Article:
The Swastika in MAUS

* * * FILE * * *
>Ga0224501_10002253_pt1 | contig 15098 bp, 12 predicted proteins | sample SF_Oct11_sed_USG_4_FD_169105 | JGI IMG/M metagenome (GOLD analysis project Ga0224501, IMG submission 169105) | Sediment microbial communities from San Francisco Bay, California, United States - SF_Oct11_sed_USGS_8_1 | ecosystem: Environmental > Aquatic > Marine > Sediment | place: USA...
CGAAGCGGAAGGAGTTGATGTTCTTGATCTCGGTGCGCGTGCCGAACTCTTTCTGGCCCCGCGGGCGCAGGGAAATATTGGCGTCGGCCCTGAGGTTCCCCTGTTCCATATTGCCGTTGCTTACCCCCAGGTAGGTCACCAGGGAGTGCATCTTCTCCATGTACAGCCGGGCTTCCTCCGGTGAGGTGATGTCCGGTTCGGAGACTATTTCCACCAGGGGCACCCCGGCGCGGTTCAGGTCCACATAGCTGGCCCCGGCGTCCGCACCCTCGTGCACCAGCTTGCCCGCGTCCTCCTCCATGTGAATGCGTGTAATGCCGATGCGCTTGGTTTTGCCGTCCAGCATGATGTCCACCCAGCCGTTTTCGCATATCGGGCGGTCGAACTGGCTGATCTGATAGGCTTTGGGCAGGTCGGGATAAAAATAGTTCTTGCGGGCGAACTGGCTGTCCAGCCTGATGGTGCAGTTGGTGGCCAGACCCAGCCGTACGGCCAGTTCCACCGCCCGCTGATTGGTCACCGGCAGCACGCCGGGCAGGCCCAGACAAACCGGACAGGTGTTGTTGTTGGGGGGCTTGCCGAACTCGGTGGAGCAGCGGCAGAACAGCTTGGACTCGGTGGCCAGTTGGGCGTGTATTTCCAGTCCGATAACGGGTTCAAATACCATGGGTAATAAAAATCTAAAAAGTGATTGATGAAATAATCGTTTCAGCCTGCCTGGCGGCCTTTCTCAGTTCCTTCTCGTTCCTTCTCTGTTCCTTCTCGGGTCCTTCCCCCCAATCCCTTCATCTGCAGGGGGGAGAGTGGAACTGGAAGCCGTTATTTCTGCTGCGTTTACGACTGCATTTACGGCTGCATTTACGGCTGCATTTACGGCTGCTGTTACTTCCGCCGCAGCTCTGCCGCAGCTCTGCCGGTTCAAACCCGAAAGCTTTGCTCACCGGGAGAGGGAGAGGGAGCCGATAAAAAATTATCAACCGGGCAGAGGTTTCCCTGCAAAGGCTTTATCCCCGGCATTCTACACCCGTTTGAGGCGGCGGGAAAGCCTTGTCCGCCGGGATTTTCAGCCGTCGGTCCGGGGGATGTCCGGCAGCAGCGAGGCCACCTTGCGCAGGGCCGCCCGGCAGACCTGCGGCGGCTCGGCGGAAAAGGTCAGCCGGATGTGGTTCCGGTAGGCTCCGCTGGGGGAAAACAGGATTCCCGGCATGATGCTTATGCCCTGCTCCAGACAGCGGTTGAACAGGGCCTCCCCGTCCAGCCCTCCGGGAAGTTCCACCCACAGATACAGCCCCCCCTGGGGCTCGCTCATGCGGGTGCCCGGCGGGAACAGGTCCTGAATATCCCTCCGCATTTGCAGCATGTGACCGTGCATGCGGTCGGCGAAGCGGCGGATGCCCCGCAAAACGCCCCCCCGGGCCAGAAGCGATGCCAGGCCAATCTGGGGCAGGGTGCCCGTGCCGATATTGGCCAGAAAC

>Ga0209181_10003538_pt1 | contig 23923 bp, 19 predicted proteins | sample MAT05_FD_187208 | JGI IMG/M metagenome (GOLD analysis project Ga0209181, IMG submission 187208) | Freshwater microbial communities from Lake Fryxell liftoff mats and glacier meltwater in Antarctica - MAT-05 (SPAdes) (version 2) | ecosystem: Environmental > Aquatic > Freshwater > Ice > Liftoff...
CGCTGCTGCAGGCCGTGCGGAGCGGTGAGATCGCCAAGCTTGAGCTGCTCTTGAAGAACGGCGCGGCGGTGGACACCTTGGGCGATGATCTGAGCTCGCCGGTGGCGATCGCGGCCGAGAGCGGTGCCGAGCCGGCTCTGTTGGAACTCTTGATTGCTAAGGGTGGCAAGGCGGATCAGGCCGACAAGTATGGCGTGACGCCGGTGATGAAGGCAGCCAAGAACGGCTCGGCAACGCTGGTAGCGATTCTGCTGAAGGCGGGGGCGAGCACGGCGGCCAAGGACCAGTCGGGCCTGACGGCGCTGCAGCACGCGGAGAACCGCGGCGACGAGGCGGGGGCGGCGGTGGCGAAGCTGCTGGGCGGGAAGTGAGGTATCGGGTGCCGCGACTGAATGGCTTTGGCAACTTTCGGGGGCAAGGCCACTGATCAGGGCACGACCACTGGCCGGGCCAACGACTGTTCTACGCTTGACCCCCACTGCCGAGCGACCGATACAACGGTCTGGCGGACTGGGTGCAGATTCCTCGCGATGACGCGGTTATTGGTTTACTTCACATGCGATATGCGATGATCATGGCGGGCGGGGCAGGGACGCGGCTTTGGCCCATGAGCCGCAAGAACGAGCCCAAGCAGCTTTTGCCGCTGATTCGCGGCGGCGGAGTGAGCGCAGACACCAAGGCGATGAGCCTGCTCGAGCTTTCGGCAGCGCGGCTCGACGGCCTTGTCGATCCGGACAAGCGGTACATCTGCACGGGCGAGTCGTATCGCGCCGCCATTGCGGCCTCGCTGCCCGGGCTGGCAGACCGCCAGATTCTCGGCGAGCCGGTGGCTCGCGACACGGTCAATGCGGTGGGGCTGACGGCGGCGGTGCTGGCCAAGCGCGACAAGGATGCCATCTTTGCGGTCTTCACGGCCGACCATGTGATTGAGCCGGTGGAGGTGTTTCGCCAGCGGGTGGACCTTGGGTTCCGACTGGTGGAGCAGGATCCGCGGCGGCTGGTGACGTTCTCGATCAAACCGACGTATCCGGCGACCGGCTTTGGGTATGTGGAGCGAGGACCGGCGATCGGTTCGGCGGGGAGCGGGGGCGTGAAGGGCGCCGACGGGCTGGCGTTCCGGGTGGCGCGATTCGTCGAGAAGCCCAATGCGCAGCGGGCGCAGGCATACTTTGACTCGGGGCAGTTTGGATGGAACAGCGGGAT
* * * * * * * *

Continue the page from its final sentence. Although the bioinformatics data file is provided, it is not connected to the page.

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The Swastika in MAUS The image of the swastika pervades Arthur Spiegelman's graphic novel MAUS. In a work where so much of the Holocaust has been changed in some way - after all, there are no humans in this version, only cats, mice, dogs, and pigs - we must wonder why Spiegelman chooses to retain this well-known emblem. To remove it entirely or replace it with another, invented symbol would completely disorient the reader; but some might claim that this is the effect at which Spiegelman is aiming. I believe it is not. Rather, Spiegelman uses the swastika to subtly remind the reader that while the guise in which events are presented may be somewhat unfamiliar, the novel is still a narrative of the Holocaust. The swastika, it has been pointed out, has always been a powerful symbol. Before Hitler's time, it was used across the world, often with the symbolic meaning of the sun, power, life force, or other superlatives - especially as a symbol for the Buddha. The Nazis co-opted this symbol only after much deliberation, and perhaps the Nazi regime never could have come into existence without the use of ideograms such as the swastika. The Nazis perverted this symbol by rotating it into a diagonal position and making it bolder than it traditionally was, therefore giving it more aggressiveness. Given the innate power of this symbol, Spiegelman would be hard-pressed to find an "alternative" for his depiction of the Nazis that could evoke the same response. The image found on the front cover of the book is clearly a Nazi swastika - the traditional, pre-Nazi swastika uses horizontal and vertical, not diagonal lines. However, to clarify who exactly is being identified with the Nazis, we must look to the stylized, angular cat's fa... ... middle of paper ... ...entation of his father's Holocaust experience, it would be dishonest and unfair to do anything else. But then why is the swastika not only seen in places where it would have historically appeared - on Nazi flags, on the sides of Nazi vehicles - but also as a background image for a particularly gruesome event in the book and as a pattern formed by roads? It seems that this is intended to remind us that this is the Holocaust we are reading about. The blurb on the inside front flap states "Its form, the cartoon... succeeds perfectly in shocking us out of any lingering sense of familiarity with the events described." But this is not entirely true - by using the swastika, we are reminded that even though the characters are animals, this is still Holocaust history. The familiarity of the swastika still lingers in our minds and colors our perception of the entire story.
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